Some Antiquarian Links

Antiquarian books

Some Antiquarian Links

Postby oschene » Sat Jan 14, 2012 2:53 pm

Not in any particular order.

Ball, Katherine M. Paper folding and cutting; a series of foldings and cuttings especially adapted to kindergartens and public schools. Boston: Prang Educational Company, 1892.
(Largely what we call snowflake cutting and the Japanese, monkiri.)
http://elid.in/g/kmball

Rice, Horace Letter: How to Fold an Easter Lily, St. Nicholas: a monthly magazine for boys and girls, Volume 41, Part 1, April, 1914: 572-73.
(Shows lilies made from a square and from a hexagon -- really vague diagrams.)
http://elid.in/g/lily

Houdini, Harry. Houdini's Paper Magic. New York: E.P. Dutton & Co., 1922.
(Section Two contains directions for the flapping bird, the jumping frog, the troublewit, the helmet and the puzzle purse, including its use in a cuboctahedral kusudama.)
http://elid.in/g/houdini

Hughes, F. Clarke. "Folding Leather Coin Purse." Popular Science March, 1931: 91.
(A Moroccan purse or tato.)
http://elid.in/g/tato

Kallop, Edward. Plane Geometry and Fancy Figures: the Art and Technique of Paper Folding. New York: Cooper Union Museum, 1959.
(The catalog for the famous origami show at the Cooper Union Museum in 1959.)
http://elid.in/g/cooper

Tit, Tom. Joujoux en Papier. Paris: Paul Lechevalier, 1924.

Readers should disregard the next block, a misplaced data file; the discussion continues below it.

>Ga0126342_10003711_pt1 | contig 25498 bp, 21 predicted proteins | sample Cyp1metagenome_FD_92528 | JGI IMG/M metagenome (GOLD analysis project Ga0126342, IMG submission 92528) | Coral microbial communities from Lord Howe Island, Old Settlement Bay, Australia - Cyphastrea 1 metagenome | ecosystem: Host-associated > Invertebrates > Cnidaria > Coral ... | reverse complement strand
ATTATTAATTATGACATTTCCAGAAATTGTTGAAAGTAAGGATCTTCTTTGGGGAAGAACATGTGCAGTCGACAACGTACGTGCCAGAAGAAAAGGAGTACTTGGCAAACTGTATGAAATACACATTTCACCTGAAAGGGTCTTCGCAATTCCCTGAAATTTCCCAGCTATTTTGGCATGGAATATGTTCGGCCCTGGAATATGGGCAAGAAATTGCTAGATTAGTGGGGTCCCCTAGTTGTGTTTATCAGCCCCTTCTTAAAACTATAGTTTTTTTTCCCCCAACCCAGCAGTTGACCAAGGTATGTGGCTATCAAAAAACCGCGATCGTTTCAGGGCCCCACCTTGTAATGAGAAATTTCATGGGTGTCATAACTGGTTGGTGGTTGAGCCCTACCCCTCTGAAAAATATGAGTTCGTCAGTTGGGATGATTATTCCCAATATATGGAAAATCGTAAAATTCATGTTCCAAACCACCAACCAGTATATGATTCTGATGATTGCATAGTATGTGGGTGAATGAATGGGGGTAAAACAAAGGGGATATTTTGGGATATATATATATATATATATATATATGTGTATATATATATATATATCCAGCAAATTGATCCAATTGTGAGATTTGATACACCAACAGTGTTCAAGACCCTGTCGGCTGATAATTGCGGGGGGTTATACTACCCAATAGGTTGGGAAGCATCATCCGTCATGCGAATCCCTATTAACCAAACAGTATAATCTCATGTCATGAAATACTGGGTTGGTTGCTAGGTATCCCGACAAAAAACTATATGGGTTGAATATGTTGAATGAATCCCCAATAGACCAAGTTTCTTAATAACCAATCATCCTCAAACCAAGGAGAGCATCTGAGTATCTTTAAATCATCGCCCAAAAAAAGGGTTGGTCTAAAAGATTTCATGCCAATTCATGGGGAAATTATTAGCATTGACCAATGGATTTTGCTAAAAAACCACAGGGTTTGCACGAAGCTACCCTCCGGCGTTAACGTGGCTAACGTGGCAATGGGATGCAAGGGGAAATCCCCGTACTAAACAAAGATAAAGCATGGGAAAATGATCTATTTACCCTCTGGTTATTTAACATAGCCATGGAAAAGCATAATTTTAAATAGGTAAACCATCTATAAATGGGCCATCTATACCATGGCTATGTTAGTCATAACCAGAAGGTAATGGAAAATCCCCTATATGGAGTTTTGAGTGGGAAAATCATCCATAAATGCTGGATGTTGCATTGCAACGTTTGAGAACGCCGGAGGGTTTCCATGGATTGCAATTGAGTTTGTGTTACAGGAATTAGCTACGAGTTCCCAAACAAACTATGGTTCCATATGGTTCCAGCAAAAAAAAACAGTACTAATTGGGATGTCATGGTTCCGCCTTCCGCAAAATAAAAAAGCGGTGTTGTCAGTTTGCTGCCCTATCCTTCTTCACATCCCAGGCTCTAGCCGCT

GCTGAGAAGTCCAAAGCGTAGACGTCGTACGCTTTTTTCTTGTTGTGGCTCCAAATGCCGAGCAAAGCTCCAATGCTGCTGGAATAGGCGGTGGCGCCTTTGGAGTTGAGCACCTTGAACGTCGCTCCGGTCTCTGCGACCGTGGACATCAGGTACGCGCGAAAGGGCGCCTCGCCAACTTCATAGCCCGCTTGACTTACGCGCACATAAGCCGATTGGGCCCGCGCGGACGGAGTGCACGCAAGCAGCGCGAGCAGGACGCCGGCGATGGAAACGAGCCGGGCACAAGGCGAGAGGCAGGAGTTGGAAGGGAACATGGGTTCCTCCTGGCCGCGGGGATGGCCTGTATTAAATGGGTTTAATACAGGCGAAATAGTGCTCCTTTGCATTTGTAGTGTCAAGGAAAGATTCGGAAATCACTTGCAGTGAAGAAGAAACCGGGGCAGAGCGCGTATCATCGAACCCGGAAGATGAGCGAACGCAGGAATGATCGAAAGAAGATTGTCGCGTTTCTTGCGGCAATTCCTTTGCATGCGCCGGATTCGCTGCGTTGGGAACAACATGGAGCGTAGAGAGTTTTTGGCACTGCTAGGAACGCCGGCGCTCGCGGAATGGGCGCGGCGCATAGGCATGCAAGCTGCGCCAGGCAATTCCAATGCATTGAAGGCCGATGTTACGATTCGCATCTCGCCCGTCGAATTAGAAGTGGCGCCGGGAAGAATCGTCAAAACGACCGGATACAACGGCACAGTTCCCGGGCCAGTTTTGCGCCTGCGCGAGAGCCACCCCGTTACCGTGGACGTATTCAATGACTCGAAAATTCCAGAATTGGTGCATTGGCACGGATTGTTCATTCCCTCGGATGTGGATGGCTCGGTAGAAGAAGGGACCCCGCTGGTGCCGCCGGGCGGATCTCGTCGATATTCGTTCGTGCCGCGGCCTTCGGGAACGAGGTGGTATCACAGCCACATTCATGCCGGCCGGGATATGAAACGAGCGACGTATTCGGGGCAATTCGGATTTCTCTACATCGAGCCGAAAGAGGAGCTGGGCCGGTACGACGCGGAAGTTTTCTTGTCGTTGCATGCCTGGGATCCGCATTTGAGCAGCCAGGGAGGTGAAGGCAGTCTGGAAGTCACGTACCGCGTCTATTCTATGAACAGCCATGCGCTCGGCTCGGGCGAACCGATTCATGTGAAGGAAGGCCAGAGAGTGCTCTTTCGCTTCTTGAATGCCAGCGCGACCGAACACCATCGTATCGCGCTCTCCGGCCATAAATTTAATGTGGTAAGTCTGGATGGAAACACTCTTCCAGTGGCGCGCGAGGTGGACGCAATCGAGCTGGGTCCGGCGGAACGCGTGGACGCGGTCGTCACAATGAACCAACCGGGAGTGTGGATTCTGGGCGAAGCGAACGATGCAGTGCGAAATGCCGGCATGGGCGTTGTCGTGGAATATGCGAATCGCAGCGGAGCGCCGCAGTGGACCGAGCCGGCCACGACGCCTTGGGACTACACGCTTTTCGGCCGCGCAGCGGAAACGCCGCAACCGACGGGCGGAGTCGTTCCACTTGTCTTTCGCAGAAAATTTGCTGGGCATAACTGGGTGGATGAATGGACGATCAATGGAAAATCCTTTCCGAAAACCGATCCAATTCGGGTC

(A delightful book of folded models and cut figures. The link goes to the francophone forum, where the file is referenced. Interesting discussion, too.)
http://elid.in/g/joujoux

Carpenter, Allan. "Paper Folding is Fun for Everyone." Popular Mechanics April, 1946: 196-99.
(A slightly different flapping bird, jumping frog, gum wrapper chain, printer's hat.)
http://elid.in/g/pm1

Brown, Sam. "Tricks and Twists with Paper." Popular Mechanics February, 1928: 291-295.
(Magic tricks, the helmet and the salt cellar. Creepy illustrations of joyous children.)
http://elid.in/g/pm2
oschene
 
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Re: Some Antiquarian Links

Postby Edwin Corrie » Wed Jan 18, 2012 9:49 pm

Nice set of links - thanks for posting.

Houdini's "Paper Magic" can be viewed on Google Books:
http://tinyurl.com/74kahz8

The link to Tom Tit in the French origami forum doesn't seem to be working - maybe a temporary problem, as I came across it a while ago and managed to save a PDF of it.
Edwin Corrie
 
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Re: Some Antiquarian Links

Postby Michel G » Sat Feb 04, 2012 7:46 pm

Hello

About "Joujoux en Papier" by Tom Tit, Editor Paul Lechevalier, Paris,1924
You can download the complete book with following link
http://zorigami.free.fr/Tom_Tit/Joujoux ... om_Tit.pdf

You will find inside 9 origami things : see the detailled contents I have made (sorry is in French)
Note for Edwin, this pdf has been made by Jean-Jérôme Casalonga which you purhaps have meet him long time ago as me (in the 90's)

Michel
Attachments
Joujoux Tom Tit (1924).xls
Contents of "Joujoux en papier" by Tom Tit (1924)
(11 KiB) Downloaded 462 times
Michel G
 
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Re: Some Antiquarian Links

Postby Edwin Corrie » Wed Feb 08, 2012 11:21 pm

Hi Michel, it's good to hear from you again - I hope you are keeping well. Jean-Jérôme and I did meet several times back in the 90s.